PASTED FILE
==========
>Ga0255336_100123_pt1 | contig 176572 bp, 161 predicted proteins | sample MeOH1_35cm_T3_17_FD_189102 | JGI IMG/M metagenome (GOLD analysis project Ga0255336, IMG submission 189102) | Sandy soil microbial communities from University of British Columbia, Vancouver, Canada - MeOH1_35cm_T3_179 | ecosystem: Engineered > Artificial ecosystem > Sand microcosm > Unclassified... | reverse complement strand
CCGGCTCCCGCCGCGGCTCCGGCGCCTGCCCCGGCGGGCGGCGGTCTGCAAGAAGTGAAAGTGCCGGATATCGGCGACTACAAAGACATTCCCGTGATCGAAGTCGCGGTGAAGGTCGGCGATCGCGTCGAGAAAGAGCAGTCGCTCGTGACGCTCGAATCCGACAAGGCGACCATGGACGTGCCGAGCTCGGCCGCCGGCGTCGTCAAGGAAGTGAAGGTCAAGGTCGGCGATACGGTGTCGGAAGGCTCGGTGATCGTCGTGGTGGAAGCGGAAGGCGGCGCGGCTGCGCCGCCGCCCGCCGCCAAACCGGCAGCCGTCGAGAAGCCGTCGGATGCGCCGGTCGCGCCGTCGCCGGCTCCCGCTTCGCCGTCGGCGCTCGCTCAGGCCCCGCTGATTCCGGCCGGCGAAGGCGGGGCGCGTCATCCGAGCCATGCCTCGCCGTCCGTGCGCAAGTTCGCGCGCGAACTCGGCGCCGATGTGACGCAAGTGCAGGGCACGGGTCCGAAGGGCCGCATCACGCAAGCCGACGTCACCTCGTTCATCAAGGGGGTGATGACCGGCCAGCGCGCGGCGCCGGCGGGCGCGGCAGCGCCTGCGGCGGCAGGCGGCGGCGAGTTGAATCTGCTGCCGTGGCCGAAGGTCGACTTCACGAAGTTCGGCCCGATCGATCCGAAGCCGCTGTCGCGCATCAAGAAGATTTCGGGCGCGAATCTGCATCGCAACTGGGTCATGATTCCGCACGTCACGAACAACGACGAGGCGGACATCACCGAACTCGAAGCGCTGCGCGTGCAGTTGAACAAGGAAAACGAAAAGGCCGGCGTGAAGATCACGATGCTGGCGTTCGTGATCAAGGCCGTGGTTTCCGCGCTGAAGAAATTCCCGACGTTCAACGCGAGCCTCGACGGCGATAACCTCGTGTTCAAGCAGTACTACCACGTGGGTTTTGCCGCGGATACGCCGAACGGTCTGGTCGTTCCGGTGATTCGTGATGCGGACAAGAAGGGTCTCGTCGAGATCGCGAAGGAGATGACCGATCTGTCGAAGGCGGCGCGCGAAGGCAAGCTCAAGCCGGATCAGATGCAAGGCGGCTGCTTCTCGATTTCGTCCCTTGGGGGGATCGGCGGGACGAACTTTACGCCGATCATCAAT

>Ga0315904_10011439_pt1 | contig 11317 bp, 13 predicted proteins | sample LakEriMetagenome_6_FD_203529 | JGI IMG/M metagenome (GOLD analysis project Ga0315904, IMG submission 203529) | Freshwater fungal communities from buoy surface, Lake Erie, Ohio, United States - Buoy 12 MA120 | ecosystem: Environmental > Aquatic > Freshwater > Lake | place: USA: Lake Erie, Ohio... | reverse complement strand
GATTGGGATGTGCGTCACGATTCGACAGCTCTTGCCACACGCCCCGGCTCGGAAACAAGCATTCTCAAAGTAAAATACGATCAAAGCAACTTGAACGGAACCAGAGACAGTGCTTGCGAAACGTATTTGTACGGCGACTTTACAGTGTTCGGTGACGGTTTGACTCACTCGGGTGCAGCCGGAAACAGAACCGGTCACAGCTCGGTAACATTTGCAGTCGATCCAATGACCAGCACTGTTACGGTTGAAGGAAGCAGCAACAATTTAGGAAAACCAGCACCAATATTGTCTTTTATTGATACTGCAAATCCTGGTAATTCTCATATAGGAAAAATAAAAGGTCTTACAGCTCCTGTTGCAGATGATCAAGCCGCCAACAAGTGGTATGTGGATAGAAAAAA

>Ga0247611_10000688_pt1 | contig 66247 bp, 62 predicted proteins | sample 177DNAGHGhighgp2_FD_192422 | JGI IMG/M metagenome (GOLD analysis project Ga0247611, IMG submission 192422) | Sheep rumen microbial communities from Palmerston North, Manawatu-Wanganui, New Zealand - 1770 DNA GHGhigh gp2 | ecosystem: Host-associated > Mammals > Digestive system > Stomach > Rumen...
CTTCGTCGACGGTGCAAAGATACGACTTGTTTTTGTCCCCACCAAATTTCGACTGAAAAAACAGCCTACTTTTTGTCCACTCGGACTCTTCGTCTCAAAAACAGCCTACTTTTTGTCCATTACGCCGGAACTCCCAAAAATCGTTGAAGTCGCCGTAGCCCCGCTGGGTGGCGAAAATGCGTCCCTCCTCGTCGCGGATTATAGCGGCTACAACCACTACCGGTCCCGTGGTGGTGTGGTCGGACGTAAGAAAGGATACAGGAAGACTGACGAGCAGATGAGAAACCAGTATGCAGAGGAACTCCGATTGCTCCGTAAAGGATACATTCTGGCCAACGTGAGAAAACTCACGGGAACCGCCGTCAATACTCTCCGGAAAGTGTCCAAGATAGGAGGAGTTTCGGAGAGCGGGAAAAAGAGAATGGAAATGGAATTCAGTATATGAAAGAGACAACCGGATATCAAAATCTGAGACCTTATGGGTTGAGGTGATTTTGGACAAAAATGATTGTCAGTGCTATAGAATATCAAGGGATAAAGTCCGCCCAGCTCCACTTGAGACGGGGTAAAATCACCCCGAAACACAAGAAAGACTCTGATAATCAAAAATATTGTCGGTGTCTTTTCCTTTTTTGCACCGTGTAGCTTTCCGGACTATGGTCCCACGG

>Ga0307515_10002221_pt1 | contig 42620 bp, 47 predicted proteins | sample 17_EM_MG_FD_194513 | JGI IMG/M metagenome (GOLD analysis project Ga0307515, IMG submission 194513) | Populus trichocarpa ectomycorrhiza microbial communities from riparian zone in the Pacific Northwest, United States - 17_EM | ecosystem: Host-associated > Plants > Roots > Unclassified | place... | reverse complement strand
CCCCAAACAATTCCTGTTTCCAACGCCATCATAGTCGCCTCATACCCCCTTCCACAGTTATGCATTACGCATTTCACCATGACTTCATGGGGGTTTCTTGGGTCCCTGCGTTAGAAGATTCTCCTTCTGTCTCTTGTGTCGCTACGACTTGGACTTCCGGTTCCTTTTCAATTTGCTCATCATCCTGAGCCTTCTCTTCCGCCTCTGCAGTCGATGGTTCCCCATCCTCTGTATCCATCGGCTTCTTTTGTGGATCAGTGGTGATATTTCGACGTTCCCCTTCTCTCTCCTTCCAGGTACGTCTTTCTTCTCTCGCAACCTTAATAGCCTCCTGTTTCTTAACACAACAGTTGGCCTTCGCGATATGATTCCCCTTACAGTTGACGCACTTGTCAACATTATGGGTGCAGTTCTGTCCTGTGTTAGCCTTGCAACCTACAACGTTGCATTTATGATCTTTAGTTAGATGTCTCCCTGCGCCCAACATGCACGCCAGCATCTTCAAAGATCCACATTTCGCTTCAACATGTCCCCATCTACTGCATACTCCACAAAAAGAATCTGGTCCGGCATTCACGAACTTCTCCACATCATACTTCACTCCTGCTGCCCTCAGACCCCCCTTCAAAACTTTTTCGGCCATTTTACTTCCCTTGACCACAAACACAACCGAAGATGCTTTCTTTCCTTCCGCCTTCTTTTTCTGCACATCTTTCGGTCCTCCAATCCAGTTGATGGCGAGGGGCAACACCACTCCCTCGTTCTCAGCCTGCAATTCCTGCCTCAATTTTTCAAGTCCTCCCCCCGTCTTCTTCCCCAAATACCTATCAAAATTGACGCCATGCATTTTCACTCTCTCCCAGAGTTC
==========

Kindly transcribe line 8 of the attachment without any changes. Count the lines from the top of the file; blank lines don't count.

CCCCAAACAATTCCTGTTTCCAACGCCATCATAGTCGCCTCATACCCCCTTCCACAGTTATGCATTACGCATTTCACCATGACTTCATGGGGGTTTCTTGGGTCCCTGCGTTAGAAGATTCTCCTTCTGTCTCTTGTGTCGCTACGACTTGGACTTCCGGTTCCTTTTCAATTTGCTCATCATCCTGAGCCTTCTCTTCCGCCTCTGCAGTCGATGGTTCCCCATCCTCTGTATCCATCGGCTTCTTTTGTGGATCAGTGGTGATATTTCGACGTTCCCCTTCTCTCTCCTTCCAGGTACGTCTTTCTTCTCTCGCAACCTTAATAGCCTCCTGTTTCTTAACACAACAGTTGGCCTTCGCGATATGATTCCCCTTACAGTTGACGCACTTGTCAACATTATGGGTGCAGTTCTGTCCTGTGTTAGCCTTGCAACCTACAACGTTGCATTTATGATCTTTAGTTAGATGTCTCCCTGCGCCCAACATGCACGCCAGCATCTTCAAAGATCCACATTTCGCTTCAACATGTCCCCATCTACTGCATACTCCACAAAAAGAATCTGGTCCGGCATTCACGAACTTCTCCACATCATACTTCACTCCTGCTGCCCTCAGACCCCCCTTCAAAACTTTTTCGGCCATTTTACTTCCCTTGACCACAAACACAACCGAAGATGCTTTCTTTCCTTCCGCCTTCTTTTTCTGCACATCTTTCGGTCCTCCAATCCAGTTGATGGCGAGGGGCAACACCACTCCCTCGTTCTCAGCCTGCAATTCCTGCCTCAATTTTTCAAGTCCTCCCCCCGTCTTCTTCCCCAAATACCTATCAAAATTGACGCCATGCATTTTCACTCTCTCCCAGAGTTC